Reverend John Murray, a founder of Universalism, preached the first Universalist Sermon in Portsmouth in 1773. A decade later, in 1784, a Universalist Church was built on Vaughan Street. Reverend Noah Parker was the first Universalist pastor in town.
The parish built a large wooden church here on Pleasant Street in the early 1800s and held its dedication on January 28, 1808. The church served for almost ninety years; however, a fire on March 28, 1896, destroyed the building. The parish began rebuilding almost immediately. A new, brick church was dedicated on April 21, 1896, and this is the one that appears in the old photograph below from C. S. Gurney’s 1902 book, Portsmouth . . . Historic and Picturesque.
The Universalists suffered another catastrophic fire when their brick church burned in 1947. Afterwards, they merged with the Unitarians in the South or Stone Church.
The old books about Portsmouth do not give a specific location for the Universalist Church. They simply say that it was south of Reverend Samuel Langdon’s house, probably in the belief that it would always be there, and that anyone walking by could not miss it. Today, the church and Reverend Langdon's house are gone – replaced by Citizens Bank and the Parrott Street parking lot – and it is difficult to know exactly where the church stood.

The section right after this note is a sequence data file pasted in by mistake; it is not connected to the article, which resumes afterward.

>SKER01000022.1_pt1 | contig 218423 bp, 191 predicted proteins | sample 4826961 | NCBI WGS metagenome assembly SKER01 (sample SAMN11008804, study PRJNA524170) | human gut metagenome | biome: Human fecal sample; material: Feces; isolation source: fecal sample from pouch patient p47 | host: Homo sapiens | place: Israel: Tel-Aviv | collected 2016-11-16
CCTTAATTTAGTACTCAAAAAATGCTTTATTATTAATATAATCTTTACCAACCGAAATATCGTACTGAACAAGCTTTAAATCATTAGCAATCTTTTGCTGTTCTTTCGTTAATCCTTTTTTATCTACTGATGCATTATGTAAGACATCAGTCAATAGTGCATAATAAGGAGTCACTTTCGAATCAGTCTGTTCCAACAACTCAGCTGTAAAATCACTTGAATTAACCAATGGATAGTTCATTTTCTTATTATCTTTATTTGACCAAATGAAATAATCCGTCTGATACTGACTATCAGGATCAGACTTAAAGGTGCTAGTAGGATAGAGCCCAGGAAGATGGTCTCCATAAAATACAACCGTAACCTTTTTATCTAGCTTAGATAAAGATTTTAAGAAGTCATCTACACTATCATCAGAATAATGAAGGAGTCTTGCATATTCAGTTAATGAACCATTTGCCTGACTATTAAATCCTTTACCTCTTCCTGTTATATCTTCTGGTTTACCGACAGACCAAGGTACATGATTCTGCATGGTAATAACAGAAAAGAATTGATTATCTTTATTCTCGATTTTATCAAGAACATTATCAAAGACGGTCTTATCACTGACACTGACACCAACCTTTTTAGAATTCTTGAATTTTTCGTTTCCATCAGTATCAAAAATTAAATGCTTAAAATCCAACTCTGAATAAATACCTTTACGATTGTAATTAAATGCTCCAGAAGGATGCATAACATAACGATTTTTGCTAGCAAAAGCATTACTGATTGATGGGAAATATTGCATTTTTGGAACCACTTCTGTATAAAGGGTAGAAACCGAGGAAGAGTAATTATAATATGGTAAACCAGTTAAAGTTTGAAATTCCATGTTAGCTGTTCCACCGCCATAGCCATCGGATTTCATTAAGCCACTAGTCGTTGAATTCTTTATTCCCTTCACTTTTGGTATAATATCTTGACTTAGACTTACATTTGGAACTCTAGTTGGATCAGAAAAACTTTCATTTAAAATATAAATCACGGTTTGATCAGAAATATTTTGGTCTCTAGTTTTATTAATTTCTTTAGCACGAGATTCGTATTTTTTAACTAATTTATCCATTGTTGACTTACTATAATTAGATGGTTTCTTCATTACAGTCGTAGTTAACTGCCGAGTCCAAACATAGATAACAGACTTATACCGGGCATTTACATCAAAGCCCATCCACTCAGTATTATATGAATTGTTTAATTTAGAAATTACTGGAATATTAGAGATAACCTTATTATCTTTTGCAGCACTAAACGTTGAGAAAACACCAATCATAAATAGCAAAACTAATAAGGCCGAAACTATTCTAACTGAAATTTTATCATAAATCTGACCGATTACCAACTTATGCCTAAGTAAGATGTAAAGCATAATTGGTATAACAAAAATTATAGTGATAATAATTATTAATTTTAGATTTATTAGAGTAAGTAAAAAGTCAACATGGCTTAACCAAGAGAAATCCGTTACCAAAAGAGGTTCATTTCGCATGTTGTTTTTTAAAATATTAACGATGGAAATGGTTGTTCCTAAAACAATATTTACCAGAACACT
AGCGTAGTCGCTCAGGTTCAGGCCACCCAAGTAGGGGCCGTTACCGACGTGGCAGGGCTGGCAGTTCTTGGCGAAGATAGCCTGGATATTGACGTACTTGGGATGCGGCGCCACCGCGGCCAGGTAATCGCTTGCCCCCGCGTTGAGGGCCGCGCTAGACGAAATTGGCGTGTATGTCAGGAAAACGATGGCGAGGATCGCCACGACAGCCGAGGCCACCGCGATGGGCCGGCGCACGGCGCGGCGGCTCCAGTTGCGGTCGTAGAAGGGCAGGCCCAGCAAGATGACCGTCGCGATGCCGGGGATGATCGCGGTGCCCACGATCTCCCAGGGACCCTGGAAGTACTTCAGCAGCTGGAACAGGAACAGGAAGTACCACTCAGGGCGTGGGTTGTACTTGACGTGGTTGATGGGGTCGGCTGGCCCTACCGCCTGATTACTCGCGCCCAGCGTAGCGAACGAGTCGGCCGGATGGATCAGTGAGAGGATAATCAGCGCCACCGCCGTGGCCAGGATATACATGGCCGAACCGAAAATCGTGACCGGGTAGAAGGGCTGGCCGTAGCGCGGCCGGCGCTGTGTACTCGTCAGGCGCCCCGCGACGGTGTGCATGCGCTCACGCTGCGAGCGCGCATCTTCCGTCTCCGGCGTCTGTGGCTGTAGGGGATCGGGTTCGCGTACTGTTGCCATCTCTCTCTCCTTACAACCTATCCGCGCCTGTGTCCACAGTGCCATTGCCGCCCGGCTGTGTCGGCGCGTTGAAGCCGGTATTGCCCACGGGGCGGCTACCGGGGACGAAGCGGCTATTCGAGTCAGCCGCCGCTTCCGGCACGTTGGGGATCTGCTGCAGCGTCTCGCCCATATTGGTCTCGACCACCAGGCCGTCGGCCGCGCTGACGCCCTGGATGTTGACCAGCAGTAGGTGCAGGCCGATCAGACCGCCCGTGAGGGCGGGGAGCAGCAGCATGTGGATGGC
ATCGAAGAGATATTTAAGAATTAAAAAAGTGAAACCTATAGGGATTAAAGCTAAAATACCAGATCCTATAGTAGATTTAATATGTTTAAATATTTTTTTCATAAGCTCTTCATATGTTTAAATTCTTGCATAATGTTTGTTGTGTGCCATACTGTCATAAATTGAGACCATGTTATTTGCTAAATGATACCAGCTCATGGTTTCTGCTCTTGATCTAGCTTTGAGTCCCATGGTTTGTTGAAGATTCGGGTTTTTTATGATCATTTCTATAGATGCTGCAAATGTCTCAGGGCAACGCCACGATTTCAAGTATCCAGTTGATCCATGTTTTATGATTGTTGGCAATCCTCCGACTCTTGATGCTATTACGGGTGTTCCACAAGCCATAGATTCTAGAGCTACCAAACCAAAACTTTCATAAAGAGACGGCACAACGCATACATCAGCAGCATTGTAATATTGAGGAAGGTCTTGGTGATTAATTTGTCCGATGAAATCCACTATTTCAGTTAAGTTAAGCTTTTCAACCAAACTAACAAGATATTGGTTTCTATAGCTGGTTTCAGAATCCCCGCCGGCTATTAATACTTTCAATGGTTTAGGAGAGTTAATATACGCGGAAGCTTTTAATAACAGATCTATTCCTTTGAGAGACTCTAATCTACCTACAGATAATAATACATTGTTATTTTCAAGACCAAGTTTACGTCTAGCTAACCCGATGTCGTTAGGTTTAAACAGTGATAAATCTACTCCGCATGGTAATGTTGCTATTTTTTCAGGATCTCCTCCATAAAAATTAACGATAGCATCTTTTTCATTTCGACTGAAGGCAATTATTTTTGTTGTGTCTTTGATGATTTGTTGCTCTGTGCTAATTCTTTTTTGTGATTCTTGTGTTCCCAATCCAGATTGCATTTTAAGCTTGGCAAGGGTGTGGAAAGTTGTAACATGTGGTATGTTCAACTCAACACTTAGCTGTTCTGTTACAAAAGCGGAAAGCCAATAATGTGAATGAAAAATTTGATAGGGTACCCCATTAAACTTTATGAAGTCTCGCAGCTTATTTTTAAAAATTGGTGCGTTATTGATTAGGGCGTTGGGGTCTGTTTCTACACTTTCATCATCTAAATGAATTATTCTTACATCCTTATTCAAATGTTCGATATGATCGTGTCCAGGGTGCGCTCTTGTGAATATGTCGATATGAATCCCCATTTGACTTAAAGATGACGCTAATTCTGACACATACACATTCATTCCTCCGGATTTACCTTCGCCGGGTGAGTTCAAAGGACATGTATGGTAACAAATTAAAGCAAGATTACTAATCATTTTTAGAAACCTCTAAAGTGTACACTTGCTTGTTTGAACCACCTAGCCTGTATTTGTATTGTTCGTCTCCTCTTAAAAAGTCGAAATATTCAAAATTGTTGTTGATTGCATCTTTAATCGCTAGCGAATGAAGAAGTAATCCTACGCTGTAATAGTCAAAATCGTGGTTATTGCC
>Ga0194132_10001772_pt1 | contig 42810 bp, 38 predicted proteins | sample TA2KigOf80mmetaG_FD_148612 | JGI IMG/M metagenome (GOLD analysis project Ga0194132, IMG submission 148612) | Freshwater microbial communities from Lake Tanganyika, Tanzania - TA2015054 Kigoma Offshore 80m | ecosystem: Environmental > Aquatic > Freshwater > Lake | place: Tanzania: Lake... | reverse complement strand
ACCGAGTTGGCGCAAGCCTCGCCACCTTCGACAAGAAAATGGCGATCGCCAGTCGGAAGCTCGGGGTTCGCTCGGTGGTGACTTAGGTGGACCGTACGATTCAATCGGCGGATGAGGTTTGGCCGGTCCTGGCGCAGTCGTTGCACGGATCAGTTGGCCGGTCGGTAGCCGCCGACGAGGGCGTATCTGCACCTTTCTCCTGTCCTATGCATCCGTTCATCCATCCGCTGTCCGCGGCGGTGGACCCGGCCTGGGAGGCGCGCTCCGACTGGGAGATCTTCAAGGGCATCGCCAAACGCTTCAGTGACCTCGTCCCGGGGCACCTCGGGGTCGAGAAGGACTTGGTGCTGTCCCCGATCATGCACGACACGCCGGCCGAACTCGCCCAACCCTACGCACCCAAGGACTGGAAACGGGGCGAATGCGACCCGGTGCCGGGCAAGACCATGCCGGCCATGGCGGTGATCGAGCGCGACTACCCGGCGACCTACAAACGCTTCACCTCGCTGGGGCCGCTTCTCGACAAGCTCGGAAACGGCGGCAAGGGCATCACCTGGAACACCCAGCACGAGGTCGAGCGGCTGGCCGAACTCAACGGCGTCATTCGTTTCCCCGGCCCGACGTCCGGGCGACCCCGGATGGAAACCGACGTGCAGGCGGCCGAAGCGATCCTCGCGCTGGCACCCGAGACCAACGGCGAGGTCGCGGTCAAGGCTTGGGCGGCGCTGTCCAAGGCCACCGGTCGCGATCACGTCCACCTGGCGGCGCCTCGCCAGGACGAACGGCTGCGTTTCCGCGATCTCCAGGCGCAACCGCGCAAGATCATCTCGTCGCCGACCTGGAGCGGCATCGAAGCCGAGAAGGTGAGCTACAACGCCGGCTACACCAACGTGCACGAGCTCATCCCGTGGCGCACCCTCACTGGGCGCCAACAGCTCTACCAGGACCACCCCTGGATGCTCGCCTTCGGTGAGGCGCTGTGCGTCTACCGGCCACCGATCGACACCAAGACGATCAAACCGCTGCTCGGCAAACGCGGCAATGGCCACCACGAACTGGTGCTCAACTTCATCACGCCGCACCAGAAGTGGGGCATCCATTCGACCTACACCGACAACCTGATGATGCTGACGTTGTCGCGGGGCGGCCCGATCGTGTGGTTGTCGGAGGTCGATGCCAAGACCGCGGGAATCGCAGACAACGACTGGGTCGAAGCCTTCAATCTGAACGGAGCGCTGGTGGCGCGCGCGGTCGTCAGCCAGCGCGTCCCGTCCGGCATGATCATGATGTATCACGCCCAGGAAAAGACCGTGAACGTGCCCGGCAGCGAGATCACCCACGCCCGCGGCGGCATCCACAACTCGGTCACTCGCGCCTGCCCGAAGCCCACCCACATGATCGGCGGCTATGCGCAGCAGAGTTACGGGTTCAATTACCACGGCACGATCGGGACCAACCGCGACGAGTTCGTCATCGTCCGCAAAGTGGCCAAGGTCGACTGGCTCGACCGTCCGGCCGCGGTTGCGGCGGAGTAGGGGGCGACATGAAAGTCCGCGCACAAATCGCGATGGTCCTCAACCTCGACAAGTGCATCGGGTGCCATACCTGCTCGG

The vintage photograph gives us a couple of clues. The church is close to the road, not set back with a parking lot in front. Also, the corner of Pleasant Street and Junkins Avenue is not visible in the old picture. My best guess is that the Universalist Church was located near the north side of the Parrott Avenue parking lot.